On June 9, it emerged that an exodus of Hindus has been taking place over the past two years from the predominantly Muslim town of Kairana, situated just 124 kilometres from India's national capital of New Delhi. Hukum Singh, an MP from the Kairana parliamentary constituency, has produced a list of 346 families which were forced to flee Kairana, leaving behind their homes and businesses. The immediate reasons for the exodus include extortions, murders, targeted attacks and other forms of banditry. Though these appear as acts of crime, the important point is that all of the fleeing families are Hindus.
According to a report by Zee News, which brought the issue before the nation, the town of Kairana had 30 percent Hindus and 68 percent Muslim population as per 2011 census. However, the Hindu population has declined to eight percent in 2016 while the Muslim population has risen to 92 percent from 68 percent in just about six years, as estimated by local officials. Kairana is not an isolated case. There are areas in India which are called “mini Pakistan” – not by Hindus. A Muslim locality I visited in India a few years ago, a highly educated Muslim youth told me proudly, “This area is mini Pakistan.” I turned to him and asked, “Is it something good for Indian Muslims?” As realisation fell upon him, he became silent. The religious nature of the exodus from Kairana fits similar patterns of forced migrations in history.
Health of societies is defined by movement of ideas. Ideas travel across time and territories through wars, technologies and globalisation. The consequences of ideas do not register on human minds because these take place over long periods of history, often across several lifetimes. Let's explain it this way: if we lived for 200 years and more, our minds would be better equipped to grasp how the society in which we were born has changed over the course of two centuries. Since our lifespan is on an average just about 80-90 years, our mind fails to grasp the movement of ideas occurring over the course of several centuries. In the 7th century, a movement of ideas began from Mecca as a consequence of which there are no Jews in Saudi Arabia today.
This movement of ideas reached Iran as a result of which today there are no Zoroastrians in Iran, originally their homeland. In the 12th century, this movement of ideas arrived in the Indian Subcontinent as a consequence of which there are no Hindus in Balochistan, there are no Hindus in Afghanistan, there are no Hindus in Pakistan, there are no Sikhs in Lahore which was a Sikh metropolis till recently. In 1947, it took a piece of ours away from us. In the 1990s, in our lifetime, Hindu Pandits were forced to flee from Kashmir. This historical template fits the exodus of Hindu families from Kairana. There are concerns that similar patterns of exclusion are happening in Malda and parts of Assam.A senior police officer who toured Malda recently tells me that cops are being treated as thugs and criminals.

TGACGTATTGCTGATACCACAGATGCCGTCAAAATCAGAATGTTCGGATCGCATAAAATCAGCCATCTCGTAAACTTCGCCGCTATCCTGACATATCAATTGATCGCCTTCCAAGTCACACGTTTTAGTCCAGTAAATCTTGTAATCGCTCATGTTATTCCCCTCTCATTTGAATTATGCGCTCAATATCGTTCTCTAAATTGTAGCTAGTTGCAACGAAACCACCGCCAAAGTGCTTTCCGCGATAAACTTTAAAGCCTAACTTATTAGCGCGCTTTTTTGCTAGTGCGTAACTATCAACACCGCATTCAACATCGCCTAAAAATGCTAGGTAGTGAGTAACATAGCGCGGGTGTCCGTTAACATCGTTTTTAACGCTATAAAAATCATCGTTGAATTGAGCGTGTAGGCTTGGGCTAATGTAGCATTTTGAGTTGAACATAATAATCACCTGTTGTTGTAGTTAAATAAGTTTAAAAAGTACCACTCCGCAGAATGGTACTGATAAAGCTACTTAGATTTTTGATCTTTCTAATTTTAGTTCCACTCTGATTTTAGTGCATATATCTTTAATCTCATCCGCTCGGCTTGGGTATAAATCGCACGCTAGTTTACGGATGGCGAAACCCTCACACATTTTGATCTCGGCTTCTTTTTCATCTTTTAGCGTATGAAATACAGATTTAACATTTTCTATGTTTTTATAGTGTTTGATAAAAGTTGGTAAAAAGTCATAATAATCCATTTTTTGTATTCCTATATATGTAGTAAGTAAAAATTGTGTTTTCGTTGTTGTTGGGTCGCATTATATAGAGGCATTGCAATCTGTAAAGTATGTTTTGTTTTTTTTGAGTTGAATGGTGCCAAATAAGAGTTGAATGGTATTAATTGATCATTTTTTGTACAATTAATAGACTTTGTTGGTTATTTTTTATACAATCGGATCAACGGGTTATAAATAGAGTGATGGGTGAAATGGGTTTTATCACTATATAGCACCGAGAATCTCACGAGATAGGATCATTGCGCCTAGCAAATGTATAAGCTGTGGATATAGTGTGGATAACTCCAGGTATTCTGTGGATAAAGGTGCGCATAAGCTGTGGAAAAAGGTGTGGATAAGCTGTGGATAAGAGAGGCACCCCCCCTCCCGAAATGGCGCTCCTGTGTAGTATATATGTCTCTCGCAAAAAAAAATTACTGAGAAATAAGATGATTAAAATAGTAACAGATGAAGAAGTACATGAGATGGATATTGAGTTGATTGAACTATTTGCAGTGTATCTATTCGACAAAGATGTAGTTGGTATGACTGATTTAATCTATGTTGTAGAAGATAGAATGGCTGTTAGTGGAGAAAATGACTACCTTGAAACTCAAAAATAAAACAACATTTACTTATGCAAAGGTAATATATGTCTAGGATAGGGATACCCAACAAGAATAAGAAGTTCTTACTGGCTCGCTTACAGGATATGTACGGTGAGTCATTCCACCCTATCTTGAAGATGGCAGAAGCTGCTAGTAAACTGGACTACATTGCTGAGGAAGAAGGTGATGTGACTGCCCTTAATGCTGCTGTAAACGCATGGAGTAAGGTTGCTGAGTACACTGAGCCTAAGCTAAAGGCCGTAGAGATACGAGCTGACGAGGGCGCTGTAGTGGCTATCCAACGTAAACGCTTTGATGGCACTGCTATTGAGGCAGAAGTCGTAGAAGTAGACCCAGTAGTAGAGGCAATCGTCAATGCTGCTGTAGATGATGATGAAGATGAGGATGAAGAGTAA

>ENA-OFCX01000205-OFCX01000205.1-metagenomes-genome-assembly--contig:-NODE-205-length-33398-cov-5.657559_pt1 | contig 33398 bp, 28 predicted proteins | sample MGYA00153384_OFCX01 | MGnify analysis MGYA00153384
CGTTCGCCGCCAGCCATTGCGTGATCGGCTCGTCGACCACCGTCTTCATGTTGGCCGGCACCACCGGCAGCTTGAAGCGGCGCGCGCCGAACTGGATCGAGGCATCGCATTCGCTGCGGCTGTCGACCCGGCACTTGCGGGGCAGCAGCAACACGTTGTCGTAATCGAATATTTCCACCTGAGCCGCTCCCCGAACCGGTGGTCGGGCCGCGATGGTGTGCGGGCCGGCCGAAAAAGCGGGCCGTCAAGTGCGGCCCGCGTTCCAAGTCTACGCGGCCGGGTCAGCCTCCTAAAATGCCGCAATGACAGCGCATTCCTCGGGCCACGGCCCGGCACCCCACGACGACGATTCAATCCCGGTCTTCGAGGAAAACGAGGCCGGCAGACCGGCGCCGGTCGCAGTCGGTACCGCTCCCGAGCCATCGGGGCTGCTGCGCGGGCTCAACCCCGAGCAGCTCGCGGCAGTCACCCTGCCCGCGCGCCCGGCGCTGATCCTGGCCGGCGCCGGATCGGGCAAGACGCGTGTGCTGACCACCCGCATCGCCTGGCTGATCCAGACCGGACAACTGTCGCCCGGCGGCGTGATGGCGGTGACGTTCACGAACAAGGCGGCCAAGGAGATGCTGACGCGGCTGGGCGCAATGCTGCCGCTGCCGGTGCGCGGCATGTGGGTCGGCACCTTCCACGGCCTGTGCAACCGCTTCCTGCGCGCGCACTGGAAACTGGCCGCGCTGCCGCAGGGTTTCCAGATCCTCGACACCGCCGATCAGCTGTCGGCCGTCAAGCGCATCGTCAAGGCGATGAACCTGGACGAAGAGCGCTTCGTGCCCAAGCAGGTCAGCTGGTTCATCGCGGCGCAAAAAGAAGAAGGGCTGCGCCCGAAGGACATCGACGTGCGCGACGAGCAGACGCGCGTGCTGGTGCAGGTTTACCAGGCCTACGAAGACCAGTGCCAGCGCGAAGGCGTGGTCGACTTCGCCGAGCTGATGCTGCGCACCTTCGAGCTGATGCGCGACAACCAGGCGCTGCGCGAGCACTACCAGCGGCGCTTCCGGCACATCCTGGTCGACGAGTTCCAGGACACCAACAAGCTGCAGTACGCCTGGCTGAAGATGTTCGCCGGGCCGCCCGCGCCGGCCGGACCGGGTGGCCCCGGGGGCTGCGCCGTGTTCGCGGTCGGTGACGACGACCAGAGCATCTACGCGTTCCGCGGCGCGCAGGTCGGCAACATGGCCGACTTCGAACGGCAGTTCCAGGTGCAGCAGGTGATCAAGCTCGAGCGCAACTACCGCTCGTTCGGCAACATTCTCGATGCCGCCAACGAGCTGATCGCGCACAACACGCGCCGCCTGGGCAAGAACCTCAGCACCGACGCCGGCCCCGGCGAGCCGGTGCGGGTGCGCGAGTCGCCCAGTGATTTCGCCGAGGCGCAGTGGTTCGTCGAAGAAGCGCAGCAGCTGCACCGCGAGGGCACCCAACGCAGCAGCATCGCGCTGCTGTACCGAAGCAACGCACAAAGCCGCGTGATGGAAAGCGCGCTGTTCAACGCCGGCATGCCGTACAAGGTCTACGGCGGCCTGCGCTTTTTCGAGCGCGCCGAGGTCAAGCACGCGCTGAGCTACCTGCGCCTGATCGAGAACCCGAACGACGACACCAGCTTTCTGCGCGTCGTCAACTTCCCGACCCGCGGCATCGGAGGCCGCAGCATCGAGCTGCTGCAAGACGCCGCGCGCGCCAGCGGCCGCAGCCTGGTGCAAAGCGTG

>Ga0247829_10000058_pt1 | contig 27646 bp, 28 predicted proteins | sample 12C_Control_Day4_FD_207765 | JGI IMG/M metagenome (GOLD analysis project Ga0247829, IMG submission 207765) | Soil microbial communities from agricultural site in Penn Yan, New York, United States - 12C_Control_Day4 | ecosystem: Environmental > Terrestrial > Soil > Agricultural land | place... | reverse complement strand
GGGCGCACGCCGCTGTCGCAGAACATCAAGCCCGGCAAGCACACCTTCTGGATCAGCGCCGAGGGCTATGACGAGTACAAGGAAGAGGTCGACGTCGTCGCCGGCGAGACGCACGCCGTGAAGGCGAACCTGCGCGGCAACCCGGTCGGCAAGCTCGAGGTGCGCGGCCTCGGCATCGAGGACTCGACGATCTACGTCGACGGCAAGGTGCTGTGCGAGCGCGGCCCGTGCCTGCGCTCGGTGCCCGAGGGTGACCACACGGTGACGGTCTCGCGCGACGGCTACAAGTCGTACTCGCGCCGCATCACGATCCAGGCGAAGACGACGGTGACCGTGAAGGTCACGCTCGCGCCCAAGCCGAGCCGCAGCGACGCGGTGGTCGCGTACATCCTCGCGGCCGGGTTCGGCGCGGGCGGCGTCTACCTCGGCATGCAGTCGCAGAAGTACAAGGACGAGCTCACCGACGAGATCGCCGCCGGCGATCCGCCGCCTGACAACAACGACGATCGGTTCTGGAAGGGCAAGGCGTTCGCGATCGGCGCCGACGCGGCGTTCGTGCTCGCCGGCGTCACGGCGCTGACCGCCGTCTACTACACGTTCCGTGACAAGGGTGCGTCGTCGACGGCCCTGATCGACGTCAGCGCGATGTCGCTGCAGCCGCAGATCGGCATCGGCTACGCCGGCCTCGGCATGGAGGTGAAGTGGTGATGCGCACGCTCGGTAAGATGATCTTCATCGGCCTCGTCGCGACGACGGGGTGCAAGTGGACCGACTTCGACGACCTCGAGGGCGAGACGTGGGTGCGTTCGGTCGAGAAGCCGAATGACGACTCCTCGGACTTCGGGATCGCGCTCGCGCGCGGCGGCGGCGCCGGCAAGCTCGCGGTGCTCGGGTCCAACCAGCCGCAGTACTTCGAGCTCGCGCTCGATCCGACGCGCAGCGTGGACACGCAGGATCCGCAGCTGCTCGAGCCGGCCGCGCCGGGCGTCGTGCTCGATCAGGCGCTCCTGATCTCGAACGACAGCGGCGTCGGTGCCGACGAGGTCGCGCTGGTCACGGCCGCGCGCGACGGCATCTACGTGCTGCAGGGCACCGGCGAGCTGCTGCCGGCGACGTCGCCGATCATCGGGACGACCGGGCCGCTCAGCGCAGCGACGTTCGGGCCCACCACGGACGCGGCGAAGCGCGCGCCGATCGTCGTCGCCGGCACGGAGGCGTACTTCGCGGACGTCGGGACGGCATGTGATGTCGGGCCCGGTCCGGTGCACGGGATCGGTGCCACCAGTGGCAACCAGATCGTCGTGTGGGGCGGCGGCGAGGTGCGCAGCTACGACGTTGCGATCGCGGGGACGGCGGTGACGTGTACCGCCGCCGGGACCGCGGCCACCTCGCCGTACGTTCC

As per this historical template, this movement of ideas makes it extremely difficult for non-Muslims to live in lands where the Muslim population rises to become dominant. The defining traits of this movement of ideas are: exclusion, intimidation, persecution, conversion and forced migration. For example, not a week passes when a Hindu girl is not abducted and forcibly converted in Pakistan's Sindh province. Forced conversion of Hindu girls in Sindh, sometimes carried out in order to occupy their land, is considered a pious work. The case of Bangladesh is no different where Hindus are being persecuted and systematically murdered.
But there are counterfeit liberal editors who give examples of Hindu-Muslim unity. Such examples are isolated acts of humanism, not outstanding patterns of communal behaviour that can be described as features of modern civilisation. Exclusionary religions counter pluralism. On Twitter, senior journalist R. Jagannathan tells me that religions need not change, but their adherents must change in support of pluralism. Like Islam, Christianity, being a monotheistic religion, is also exclusionary but its adherents have changed liberally, notably in America and Europe. In the United States, Christians allow their churches to be used by Muslims for Friday prayer, sometimes for a fee. However, Muslims will never allow their mosques to be used by Hindus for any ritual.